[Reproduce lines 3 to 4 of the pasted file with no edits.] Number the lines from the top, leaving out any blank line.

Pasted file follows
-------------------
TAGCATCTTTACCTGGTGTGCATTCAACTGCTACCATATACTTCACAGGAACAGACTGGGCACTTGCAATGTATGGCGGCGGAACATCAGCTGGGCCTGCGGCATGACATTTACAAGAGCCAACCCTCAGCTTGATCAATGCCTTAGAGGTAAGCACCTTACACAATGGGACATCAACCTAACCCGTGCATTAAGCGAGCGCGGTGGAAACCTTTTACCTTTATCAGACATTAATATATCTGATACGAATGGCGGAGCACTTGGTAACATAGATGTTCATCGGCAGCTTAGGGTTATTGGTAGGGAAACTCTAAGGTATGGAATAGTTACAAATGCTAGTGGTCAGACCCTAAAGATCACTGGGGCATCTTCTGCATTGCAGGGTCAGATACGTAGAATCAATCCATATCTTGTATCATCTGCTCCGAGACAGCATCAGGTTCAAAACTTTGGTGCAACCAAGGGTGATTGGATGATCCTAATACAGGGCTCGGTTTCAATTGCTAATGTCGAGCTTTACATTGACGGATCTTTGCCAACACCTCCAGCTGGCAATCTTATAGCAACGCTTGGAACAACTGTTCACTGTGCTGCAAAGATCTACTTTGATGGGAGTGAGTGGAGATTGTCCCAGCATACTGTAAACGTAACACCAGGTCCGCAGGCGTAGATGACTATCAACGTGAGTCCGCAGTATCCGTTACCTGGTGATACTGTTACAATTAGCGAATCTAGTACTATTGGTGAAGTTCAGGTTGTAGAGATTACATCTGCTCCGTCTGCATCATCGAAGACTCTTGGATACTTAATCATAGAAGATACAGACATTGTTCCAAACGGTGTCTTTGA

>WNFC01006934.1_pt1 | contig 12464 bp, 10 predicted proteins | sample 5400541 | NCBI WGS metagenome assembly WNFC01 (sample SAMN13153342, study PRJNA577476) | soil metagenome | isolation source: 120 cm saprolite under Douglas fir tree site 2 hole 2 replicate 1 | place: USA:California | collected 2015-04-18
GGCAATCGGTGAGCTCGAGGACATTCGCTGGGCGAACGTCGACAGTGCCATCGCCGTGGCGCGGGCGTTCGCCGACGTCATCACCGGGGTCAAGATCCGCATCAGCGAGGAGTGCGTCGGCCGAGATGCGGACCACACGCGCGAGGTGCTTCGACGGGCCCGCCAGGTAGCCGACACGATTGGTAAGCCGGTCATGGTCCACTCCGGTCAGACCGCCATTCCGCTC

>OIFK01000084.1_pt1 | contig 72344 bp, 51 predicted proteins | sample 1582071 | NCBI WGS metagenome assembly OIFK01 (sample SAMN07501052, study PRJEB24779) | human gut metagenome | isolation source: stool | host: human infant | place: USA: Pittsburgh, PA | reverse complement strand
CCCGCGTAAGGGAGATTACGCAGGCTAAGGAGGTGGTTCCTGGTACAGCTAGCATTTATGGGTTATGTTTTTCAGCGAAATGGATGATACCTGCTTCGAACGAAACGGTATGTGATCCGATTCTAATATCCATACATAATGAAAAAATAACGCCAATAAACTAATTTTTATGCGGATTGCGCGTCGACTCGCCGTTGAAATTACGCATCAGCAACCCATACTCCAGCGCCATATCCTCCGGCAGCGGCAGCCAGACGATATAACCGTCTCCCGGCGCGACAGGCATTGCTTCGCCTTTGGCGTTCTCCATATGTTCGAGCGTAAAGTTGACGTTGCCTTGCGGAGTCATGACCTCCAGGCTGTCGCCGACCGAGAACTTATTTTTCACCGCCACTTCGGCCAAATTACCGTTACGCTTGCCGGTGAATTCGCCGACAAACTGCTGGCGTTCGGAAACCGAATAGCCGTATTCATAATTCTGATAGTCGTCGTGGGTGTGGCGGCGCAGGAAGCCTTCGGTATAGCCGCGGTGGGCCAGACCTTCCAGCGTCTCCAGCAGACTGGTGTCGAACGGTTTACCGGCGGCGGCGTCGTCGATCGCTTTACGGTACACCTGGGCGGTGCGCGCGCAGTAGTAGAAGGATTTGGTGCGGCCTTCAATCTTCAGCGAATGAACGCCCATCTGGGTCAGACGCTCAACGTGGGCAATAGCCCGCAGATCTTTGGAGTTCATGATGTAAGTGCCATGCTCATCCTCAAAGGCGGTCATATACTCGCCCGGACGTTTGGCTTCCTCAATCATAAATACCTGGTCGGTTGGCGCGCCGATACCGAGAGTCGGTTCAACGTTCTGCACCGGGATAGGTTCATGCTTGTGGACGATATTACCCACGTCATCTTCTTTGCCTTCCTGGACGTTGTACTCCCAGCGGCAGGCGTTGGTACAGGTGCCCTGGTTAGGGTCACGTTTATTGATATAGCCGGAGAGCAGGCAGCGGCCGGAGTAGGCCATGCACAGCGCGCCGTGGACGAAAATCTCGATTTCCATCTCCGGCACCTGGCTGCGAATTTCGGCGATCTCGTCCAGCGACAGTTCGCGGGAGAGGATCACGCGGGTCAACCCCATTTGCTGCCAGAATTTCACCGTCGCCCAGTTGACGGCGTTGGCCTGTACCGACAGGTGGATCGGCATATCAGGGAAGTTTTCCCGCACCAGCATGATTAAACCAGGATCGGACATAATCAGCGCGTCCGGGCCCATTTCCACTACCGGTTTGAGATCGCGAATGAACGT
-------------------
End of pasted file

GGCAATCGGTGAGCTCGAGGACATTCGCTGGGCGAACGTCGACAGTGCCATCGCCGTGGCGCGGGCGTTCGCCGACGTCATCACCGGGGTCAAGATCCGCATCAGCGAGGAGTGCGTCGGCCGAGATGCGGACCACACGCGCGAGGTGCTTCGACGGGCCCGCCAGGTAGCCGACACGATTGGTAAGCCGGTCATGGTCCACTCCGGTCAGACCGCCATTCCGCTC

>OIFK01000084.1_pt1 | contig 72344 bp, 51 predicted proteins | sample 1582071 | NCBI WGS metagenome assembly OIFK01 (sample SAMN07501052, study PRJEB24779) | human gut metagenome | isolation source: stool | host: human infant | place: USA: Pittsburgh, PA | reverse complement strand